I was inundated with press releases leading up to today. I couldn't even respond to some of them. However I read several and culled some of my favorites. In addition, let me start with some tips of my own: consumers should stop using plastic bags, and markets can help curtail this nasty habit by charging 5 or 10 cents immediately (worked in London) for use of same; swap or recycle clothes rather than discard; do less laundry by wearing shirts a few extra days; change bath linens less often; grow your own herbs and stuff spices in bottles you've already recycled (e.g. old jam jars); walk more (also good for your health!!); and tap public transportation whenever possible.
Here are other ideas:
Colgate (www.colgate.com) is asking Americans to turn off water while brushing teeth. The turn-off-the-faucet campaign is being led by Michael Phelps. Today, 130 million Americans live with severe water scarcity, according to Science Magazine, for at least one month every year. Yet, 42 percent report leaving faucets running while brushing their teeth. This amounts to a dramatic water loss, about 4 gallons of potable water can be wasted in the two minutes it takes to brush one's teeth, according to the EPA. Other stats of note - two thirds of Americans get their drinking water from rivers and lakes. And less than one percent of water on Earth is available freshwater to drink.
Laundry is a huge energy waste. A vegan, 100 percent biodegradable detergent from HEX Performance (www.hexperformance.com) boasts an eco-friendly formula - no phosphates or phony fragrances. Its publicist says the detergent is dermatologist tested and is found to be non-allergenic. Hex can be used to launder leggings, activewear and other similar garments. I use a product made with plant-derived, renewable ingredients called Soak, which has a delicious scent and is very gentle on delicates. (Visit www.soak.com for more info.) Additionally, remember these laundry tips: Cold water saves energy and bleach is unnecessary.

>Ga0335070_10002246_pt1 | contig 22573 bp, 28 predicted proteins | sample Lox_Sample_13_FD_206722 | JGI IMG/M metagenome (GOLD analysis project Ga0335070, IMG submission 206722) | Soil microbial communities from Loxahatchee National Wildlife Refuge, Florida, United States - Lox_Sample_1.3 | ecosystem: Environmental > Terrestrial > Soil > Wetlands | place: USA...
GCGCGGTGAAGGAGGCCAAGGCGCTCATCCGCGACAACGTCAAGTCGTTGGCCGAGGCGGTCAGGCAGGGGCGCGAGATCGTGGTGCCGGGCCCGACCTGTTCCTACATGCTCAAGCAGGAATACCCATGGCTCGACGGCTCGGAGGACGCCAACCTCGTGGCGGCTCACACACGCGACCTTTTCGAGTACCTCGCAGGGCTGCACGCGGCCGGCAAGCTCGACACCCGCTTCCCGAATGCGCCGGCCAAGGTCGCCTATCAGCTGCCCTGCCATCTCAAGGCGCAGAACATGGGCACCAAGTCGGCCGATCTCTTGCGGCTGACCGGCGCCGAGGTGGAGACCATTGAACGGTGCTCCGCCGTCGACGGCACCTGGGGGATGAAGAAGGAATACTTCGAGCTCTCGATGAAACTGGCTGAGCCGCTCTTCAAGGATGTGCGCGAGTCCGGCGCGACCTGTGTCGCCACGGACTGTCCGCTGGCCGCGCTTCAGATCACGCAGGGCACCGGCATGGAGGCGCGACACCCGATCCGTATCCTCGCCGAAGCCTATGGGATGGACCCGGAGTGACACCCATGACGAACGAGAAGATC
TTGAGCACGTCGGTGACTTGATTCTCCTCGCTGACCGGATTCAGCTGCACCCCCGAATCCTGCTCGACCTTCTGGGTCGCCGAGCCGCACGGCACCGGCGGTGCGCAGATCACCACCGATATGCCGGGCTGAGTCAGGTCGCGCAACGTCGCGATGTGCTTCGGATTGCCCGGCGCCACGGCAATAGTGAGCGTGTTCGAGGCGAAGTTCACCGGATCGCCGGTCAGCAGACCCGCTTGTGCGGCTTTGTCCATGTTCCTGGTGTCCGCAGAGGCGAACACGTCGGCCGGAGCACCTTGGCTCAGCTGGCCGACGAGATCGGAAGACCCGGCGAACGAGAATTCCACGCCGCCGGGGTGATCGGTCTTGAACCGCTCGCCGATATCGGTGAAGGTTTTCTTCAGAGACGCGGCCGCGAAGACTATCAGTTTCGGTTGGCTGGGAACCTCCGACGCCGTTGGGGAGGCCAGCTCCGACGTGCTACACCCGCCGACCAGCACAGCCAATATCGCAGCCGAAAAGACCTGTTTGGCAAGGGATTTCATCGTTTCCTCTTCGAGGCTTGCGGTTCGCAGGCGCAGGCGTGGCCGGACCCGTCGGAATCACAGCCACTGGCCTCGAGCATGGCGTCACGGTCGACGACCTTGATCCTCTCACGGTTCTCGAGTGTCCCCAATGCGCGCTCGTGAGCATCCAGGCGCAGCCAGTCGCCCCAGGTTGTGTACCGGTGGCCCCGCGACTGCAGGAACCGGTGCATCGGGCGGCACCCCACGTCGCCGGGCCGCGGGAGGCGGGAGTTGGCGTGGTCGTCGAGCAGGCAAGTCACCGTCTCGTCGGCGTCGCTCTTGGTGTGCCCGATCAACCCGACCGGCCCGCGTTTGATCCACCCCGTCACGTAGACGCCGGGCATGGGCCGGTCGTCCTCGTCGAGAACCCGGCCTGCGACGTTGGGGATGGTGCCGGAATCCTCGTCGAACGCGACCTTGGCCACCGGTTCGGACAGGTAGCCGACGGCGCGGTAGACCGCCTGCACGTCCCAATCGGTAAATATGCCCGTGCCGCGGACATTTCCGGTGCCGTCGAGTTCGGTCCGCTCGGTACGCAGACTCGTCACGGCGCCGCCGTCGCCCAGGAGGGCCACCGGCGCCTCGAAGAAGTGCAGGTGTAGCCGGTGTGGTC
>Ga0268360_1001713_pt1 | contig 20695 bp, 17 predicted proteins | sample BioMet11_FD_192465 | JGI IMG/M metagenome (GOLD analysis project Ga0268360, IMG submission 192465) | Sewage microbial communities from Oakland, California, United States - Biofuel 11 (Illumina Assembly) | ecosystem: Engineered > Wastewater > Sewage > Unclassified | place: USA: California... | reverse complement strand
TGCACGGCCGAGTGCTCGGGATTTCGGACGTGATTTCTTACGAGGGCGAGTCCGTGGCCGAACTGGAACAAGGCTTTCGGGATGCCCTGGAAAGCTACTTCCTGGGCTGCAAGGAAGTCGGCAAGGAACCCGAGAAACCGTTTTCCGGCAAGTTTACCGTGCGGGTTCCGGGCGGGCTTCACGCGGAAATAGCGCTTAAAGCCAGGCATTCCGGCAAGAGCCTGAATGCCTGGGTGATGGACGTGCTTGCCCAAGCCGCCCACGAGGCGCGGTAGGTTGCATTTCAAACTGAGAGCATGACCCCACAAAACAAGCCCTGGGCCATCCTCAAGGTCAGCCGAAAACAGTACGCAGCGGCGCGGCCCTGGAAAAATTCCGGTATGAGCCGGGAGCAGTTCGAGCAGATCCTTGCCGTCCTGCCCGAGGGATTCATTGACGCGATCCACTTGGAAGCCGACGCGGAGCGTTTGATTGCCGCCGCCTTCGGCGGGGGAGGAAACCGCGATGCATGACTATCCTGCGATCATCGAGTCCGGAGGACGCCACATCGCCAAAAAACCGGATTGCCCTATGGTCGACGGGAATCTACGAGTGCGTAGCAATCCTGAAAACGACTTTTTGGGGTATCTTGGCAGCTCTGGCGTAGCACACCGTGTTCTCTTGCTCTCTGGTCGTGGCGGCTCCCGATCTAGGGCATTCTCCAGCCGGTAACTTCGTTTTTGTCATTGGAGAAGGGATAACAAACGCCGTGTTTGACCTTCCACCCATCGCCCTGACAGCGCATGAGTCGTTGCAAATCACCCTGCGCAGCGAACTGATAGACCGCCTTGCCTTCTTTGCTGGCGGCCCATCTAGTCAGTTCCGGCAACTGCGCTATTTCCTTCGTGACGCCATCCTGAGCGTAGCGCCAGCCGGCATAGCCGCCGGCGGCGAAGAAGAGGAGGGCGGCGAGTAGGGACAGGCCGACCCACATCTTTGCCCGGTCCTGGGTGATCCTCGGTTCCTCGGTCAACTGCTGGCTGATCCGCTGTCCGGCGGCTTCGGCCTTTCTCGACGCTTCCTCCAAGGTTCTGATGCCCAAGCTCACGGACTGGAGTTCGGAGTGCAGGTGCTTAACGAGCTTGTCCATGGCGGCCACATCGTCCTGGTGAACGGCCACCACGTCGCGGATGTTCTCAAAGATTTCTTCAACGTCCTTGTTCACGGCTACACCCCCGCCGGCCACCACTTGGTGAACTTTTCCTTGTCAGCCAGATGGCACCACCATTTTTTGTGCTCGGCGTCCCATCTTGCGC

According to a company called FlexJobs the environmental impact of remote work means:
- Vehicle miles not traveled: 7.8 billion
- Vehicle trips avoided: 530 million
- Tons of greenhouse gases (GHG) avoided (EPA method): 3 million
-Reduced traffic costs: $498 million.
Carbon savings equivalents approximate 46,658 tanker trucks of gas and 538,361 homes powered with electricity for a year.
The company's release says, "Transportation, which includes vehicles used commuting to and from work, is the largest source of greenhouse gas emissions in the U.S., according to the EPA." People who work from home offset a cumulative carbon footprint of 3.6 million tons of GHGs each year." To replicate those results, it would take the planting of 91 million trees to offset the same level of emissions, according to a 2017 Global Workplace Analysis."(Visit www.flexjobs.com).
photo: Michael Phelps and wife Nicole show sons Boomer and Beckett how to save water while brushing, courtesy of Colgate.